GREYMOUTH, New Zealand – A drilling team on Wednesday broke a narrow shaft through to the section of a New Zealand coal mine where 29 workers have been missing for almost six days, and was greeted by a blast of potentially deadly gases from inside.
Officials have become increasingly pessimistic about the chances of pulling the men alive from a network of tunnels some 1 1/2 miles (2 kilometers) deep in the side of a mountain, following a powerful explosion on Friday.
Nothing has been heard from the missing miners since the blast. Toxic and potentially explosive gases have kept rescuers from entering the mine, though an army bomb disposal robot crawled two-thirds of a mile (1 kilometer) into the tunnel on Wednesday and found a miner's helmet with its fixed light still glowing.
Drillers using a diamond-tipped drill bit to prevent sparks finished boring a 530-ft. (162-meter) hole to the mine's main tunnel, close to where the missing men are believed to have been at the time of the blast. It was a key step, giving officials their first information from that section of the mine and allowing testing for levels of dangerous gases.
Hot air and gas rushed the hole when the chamber roof was punctured, and Pike River Coal Ltd. chief Peter Whittall said initial tests showed it was "extremely high in carbon monoxide, very high in methane and fairly low in oxygen." Carbon monoxide — the polluting gas from car exhausts — is extremely poisonous, while explosive methane is the gas believed to have ignited in Friday's blast.
"The environment is still unstable, it is unsafe and it is not appropriate to send rescue teams underground at this time," said Gary Knowles, the police superintendent in charge of the rescue operation.
Whittall said the helmet that was spotted by the robot belonged to one of two miners who were not as deep inside as the missing workers and who stumbled to the surface with minor injuries shortly after the blast.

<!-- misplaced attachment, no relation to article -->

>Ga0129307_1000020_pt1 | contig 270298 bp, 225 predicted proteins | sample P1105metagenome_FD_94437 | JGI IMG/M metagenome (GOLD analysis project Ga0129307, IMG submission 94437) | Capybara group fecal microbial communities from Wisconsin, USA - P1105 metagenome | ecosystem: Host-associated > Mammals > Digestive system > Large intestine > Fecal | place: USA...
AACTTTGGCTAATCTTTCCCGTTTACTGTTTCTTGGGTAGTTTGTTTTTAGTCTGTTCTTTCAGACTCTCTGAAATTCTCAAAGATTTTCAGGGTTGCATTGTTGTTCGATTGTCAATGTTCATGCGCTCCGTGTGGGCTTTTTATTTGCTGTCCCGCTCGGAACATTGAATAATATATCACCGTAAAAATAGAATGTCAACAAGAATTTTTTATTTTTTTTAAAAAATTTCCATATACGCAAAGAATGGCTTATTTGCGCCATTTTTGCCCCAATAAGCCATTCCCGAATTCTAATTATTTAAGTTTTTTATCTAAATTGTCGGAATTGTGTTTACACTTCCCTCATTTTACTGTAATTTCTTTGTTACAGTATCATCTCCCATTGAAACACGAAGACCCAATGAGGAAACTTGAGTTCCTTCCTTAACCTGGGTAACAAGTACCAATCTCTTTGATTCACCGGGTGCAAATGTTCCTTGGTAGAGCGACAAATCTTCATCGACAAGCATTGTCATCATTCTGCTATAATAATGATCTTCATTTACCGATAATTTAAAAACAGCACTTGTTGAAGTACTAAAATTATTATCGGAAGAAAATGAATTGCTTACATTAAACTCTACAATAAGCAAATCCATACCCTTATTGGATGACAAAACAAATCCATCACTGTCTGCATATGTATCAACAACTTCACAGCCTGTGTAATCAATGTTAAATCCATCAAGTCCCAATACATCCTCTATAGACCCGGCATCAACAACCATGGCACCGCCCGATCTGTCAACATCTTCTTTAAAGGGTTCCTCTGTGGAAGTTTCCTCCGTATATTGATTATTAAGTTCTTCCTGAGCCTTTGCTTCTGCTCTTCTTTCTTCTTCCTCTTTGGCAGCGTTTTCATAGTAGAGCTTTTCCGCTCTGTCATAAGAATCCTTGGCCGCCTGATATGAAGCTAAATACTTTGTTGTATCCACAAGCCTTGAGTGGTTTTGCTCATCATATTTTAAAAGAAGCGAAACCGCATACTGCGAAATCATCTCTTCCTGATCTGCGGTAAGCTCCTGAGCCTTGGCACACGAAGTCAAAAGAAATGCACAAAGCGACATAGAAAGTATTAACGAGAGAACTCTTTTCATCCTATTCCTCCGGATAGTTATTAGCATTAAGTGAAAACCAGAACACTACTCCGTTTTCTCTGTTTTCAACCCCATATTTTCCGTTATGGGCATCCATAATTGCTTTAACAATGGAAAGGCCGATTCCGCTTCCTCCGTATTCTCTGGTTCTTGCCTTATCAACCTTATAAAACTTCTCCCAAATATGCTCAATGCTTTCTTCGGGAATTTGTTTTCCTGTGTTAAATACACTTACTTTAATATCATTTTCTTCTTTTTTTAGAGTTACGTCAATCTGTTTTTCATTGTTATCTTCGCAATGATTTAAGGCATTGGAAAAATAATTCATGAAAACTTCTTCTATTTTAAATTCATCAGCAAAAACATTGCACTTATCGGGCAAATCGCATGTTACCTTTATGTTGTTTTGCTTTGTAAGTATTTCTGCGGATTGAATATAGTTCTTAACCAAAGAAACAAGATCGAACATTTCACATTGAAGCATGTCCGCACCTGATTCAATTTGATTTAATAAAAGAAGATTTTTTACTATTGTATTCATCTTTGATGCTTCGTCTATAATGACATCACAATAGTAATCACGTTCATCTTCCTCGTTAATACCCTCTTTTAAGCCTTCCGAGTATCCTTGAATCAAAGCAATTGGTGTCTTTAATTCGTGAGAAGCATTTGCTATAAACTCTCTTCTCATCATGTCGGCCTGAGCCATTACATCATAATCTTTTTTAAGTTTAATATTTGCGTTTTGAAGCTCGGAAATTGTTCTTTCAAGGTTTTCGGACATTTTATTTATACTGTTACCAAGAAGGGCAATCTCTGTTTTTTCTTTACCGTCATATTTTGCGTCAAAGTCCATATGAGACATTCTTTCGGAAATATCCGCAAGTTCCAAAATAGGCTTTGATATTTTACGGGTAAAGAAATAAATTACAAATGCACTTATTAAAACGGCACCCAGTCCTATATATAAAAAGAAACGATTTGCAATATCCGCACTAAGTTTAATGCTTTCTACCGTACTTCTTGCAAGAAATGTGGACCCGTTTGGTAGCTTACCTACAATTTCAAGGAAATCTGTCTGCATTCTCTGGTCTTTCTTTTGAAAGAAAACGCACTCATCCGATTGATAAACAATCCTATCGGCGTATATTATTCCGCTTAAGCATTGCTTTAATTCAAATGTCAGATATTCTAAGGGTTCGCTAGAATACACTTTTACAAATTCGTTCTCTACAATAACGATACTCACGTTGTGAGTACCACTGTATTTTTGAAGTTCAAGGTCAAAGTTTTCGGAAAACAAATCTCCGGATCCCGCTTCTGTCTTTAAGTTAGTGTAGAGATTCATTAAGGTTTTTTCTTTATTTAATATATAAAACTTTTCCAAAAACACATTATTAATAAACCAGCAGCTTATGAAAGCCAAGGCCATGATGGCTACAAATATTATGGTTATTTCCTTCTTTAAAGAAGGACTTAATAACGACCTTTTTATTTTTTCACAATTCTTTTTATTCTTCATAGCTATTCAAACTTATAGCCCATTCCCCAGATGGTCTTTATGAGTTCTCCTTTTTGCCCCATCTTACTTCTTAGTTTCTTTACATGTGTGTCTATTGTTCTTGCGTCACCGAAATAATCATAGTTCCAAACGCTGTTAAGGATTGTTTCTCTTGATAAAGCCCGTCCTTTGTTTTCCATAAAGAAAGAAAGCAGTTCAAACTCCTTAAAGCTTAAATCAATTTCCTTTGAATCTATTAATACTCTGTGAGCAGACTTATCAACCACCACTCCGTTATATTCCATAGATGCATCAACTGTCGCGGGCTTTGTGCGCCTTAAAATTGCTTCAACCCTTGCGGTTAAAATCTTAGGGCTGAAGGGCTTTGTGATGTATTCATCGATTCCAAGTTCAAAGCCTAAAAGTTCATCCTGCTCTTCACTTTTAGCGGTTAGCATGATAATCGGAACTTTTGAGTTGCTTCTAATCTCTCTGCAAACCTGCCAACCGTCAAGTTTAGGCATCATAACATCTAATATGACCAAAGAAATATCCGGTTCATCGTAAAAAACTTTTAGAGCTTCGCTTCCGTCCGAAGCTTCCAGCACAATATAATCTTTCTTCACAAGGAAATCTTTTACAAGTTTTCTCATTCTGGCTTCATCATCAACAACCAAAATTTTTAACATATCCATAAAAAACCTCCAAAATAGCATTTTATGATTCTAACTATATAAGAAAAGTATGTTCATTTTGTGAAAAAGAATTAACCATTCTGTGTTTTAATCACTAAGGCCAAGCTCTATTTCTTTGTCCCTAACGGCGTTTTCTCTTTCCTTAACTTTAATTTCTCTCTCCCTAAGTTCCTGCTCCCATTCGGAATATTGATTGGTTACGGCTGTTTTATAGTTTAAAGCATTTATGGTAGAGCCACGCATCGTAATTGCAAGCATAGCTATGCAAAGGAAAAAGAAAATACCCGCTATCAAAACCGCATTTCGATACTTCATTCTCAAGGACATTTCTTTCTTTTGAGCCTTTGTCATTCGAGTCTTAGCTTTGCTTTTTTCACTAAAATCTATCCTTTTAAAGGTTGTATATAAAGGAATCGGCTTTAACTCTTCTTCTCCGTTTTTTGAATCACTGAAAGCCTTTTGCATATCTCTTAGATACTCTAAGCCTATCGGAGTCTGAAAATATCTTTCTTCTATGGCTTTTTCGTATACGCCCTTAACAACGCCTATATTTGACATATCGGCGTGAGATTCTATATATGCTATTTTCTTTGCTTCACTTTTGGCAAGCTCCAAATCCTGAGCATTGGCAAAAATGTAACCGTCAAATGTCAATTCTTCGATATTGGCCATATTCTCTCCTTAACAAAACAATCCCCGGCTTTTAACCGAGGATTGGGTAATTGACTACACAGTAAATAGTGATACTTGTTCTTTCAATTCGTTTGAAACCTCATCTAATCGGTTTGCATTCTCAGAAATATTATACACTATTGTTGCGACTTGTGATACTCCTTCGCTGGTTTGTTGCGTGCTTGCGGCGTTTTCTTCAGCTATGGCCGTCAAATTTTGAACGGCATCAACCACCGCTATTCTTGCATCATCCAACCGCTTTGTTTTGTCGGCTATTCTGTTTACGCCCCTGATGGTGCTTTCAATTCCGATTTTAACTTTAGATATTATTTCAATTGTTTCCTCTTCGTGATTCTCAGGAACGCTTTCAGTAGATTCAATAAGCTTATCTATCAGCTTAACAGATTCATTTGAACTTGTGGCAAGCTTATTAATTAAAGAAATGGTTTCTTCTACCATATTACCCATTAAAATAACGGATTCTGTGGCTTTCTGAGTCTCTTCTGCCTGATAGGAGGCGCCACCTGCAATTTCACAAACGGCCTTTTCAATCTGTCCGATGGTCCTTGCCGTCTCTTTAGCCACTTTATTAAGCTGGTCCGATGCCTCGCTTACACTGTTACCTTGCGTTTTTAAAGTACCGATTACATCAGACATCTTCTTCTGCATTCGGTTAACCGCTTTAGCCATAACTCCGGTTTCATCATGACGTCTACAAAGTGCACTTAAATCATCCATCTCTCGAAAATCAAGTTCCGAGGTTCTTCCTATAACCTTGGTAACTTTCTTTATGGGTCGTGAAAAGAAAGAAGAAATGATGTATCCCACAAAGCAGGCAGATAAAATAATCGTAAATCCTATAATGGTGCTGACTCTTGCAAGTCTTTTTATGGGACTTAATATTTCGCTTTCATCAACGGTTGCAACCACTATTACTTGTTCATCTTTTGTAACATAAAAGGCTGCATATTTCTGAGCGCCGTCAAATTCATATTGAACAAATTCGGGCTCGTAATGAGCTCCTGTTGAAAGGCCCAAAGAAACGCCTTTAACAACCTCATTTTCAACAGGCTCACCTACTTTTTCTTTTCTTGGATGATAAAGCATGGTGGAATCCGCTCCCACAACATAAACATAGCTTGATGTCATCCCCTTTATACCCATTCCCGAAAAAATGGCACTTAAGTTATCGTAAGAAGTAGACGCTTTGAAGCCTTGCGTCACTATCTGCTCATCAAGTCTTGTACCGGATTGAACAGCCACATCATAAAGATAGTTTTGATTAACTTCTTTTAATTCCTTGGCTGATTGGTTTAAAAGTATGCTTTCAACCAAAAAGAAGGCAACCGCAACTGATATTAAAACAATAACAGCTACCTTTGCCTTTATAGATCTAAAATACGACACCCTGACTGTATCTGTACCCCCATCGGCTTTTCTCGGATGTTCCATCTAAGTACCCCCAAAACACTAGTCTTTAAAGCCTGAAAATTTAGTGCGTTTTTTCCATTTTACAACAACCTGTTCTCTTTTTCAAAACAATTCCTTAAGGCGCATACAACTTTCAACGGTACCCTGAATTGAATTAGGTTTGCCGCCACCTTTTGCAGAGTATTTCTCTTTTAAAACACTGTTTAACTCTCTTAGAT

He said it offered a small hope that if any of the missing miners had survived, they may not be in complete darkness.
A second robot had been sent into the mine, and a third was being prepared. Only the third robot has the capacity to explore deep enough into the mine to potentially spot the miners, officials said. Rescuers also plan to feed a camera down the bore hole.
Prime Minister John Key has warned the nation to prepare for the worst, as frustration among some relatives of those missing builds.
"We've got to know, we've got to go and have a look," Geoff Valli, whose brother Keith, 62, is missing, told National Radio. "Around town a lot of guys are prepared to go in and do it. It's time for men to do what men have got to do."
Knowles said he can understand the mounting pain of the families, but safety for rescuers is paramount and the dangers — including that of another explosion — were too great.
Security footage of Friday's blast shows a wall of white dust surging from the mine entrance and small stones rolling past for about 50 seconds as the force of the blast rips out of the mine. The dust was blown across a valley and the blast wave shot up a ventilation shaft, tearing off surface vents hundreds of feet above.
New Zealand's mines have been safe historically, with 181 deaths in 114 years. The worst disaster was in 1896, when 65 died in a gas explosion. Friday's explosion occurred in the same coal seam.
Lilley reported from Wellington, New Zealand.
(This version CORRECTS Rewrites first lines and adds new details, quotes and photos. Trims outdated material. Corrects mine chief's comment on gas to carbon monoxide from carbon dioxide. An interactive with a gallery of diagrams about the mine is in the newzealand_mine folder. This story is part of AP's general news and financial services. AP Video. For global distribution.)